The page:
- White- War of Attrition (NPH)
- Blue- Illusionary Might (M12)
- Black- Vampire Onslaught (M12)
- Red- Into the Breach (MBS)
- Green- Rot from Within (NPH)
The sixth (Infect & Defile) was an ill-fated Blue/Black amalgamation. What this means, though, is that having given each color a champion, Wizards is free to go whichever way it wants with Innistrad’s decks. It will be exciting to see what we end up with as I have no predictions here (outside of aggro or possibly aggro-combo).
Over the past few years, the quality of the Intro Packs has been on the rise. The decks are becoming more consistent rather than being the hodge-podge builds we endured during Alara and Zendikar blocks, and Wizards is now even giving us a real treat with decks that contain viable subthemes, giving us different options to build from (for those of us that like to use the precons as a starting block for deckbuilding). Magic 2012‘s decks as well as some from New Phyrexia were particularly noted for this, and all signs are pointing to Innistrad to continue to quality we’ve been seeing.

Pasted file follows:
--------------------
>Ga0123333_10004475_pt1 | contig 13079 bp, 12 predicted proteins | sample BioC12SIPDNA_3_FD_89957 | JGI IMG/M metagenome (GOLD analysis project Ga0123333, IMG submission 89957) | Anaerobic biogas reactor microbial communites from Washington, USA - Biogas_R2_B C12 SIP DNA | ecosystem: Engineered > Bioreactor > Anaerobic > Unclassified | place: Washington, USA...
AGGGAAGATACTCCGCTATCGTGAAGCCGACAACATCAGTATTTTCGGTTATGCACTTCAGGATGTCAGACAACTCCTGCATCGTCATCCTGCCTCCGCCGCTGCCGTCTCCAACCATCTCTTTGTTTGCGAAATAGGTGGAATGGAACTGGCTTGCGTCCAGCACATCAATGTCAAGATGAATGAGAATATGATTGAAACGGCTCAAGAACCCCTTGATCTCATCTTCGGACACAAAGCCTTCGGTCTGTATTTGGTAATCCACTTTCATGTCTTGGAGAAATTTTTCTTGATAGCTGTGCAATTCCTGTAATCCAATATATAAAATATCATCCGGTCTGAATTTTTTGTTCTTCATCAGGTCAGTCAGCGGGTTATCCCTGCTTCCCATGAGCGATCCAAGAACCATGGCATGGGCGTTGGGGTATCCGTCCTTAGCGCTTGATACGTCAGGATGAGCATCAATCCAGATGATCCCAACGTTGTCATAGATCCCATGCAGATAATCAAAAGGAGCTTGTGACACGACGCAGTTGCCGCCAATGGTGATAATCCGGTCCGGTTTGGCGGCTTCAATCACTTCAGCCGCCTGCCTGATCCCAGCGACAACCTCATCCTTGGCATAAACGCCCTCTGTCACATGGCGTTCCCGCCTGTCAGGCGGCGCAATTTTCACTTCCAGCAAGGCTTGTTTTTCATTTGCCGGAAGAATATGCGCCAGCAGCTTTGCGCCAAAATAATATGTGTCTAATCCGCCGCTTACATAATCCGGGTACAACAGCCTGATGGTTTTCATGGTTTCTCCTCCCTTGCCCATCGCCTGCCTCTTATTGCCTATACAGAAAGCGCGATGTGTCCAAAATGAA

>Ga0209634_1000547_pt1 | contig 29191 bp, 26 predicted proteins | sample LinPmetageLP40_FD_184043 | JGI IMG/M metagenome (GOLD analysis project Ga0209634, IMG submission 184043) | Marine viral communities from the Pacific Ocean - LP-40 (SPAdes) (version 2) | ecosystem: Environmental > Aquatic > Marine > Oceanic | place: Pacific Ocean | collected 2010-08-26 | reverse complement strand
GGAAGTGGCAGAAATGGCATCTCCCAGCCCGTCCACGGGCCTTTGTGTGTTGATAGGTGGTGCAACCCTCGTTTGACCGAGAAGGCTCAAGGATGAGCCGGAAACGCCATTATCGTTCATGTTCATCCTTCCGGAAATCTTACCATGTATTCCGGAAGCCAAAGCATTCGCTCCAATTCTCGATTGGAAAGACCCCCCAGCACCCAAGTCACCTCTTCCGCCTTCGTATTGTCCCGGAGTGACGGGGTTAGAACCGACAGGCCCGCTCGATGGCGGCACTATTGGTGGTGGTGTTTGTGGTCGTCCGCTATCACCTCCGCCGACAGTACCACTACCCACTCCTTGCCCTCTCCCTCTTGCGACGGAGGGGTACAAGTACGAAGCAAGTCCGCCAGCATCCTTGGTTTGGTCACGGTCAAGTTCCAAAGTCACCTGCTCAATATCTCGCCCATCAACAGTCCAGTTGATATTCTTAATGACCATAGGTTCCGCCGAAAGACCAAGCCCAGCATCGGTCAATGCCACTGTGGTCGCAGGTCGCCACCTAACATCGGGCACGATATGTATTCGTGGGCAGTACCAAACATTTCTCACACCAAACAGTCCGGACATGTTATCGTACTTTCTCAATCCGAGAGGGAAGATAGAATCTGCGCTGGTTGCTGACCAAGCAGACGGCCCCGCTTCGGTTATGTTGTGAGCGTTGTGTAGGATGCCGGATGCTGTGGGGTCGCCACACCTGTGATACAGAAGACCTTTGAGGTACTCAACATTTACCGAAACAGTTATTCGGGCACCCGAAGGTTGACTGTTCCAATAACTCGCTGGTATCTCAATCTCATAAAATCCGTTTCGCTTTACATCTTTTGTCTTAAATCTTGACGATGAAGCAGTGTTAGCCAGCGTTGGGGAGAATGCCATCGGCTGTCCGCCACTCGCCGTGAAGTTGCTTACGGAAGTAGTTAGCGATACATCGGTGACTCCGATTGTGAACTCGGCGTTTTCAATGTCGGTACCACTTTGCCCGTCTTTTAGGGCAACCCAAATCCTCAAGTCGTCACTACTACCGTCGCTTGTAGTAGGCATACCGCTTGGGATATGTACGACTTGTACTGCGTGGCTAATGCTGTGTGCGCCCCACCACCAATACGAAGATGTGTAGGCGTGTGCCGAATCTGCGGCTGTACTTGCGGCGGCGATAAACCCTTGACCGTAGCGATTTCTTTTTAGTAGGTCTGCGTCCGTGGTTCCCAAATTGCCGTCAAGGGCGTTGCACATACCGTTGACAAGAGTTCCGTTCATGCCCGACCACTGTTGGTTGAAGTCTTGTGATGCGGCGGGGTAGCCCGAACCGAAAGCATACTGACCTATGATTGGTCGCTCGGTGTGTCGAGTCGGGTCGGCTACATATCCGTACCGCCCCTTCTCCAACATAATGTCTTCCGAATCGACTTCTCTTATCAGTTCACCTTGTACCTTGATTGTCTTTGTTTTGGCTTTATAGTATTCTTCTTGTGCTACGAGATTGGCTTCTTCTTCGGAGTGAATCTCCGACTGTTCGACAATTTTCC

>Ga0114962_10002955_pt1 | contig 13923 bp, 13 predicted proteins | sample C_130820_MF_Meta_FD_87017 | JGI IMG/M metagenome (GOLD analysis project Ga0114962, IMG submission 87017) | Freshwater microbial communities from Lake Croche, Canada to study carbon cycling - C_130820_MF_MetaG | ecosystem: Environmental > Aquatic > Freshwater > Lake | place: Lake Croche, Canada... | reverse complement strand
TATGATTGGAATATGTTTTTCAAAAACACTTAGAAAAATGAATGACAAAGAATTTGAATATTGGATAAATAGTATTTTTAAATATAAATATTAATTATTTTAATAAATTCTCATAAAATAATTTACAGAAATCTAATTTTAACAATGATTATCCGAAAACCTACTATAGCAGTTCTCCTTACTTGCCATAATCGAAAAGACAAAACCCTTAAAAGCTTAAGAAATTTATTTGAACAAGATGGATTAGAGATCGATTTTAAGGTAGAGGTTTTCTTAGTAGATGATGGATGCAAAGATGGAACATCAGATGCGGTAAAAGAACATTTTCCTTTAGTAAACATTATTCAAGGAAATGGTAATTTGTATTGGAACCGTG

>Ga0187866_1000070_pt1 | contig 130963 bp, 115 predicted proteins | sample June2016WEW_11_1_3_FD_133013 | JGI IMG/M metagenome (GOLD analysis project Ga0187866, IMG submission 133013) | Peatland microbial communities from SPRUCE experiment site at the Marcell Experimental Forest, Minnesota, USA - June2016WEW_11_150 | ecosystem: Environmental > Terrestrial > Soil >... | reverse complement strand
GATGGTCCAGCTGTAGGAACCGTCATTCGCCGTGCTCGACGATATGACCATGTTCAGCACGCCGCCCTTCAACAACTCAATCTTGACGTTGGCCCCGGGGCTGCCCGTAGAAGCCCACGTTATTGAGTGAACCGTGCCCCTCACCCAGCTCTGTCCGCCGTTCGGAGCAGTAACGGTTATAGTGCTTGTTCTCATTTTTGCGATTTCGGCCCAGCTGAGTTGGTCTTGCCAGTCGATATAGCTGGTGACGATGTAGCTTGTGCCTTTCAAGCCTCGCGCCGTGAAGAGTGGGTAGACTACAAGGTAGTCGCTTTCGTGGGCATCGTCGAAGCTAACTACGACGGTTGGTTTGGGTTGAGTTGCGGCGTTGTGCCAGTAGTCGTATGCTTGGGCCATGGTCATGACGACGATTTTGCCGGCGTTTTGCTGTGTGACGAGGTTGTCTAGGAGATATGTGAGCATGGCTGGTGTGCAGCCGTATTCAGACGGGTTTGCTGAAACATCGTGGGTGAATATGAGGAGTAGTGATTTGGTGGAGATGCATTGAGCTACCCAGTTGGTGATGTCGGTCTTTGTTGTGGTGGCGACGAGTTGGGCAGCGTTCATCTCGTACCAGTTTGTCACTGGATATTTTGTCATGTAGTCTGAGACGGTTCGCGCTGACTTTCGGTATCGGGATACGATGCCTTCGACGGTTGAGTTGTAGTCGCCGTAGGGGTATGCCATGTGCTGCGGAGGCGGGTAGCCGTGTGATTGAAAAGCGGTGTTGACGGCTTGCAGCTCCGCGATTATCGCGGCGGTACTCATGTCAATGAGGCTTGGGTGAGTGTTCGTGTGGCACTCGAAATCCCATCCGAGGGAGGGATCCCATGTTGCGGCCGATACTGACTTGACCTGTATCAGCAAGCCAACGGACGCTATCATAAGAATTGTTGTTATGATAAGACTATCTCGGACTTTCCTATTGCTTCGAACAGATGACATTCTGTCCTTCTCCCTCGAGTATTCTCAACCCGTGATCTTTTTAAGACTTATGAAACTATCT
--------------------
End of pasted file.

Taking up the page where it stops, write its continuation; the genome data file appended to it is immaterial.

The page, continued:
Oh, and stock up on garlic.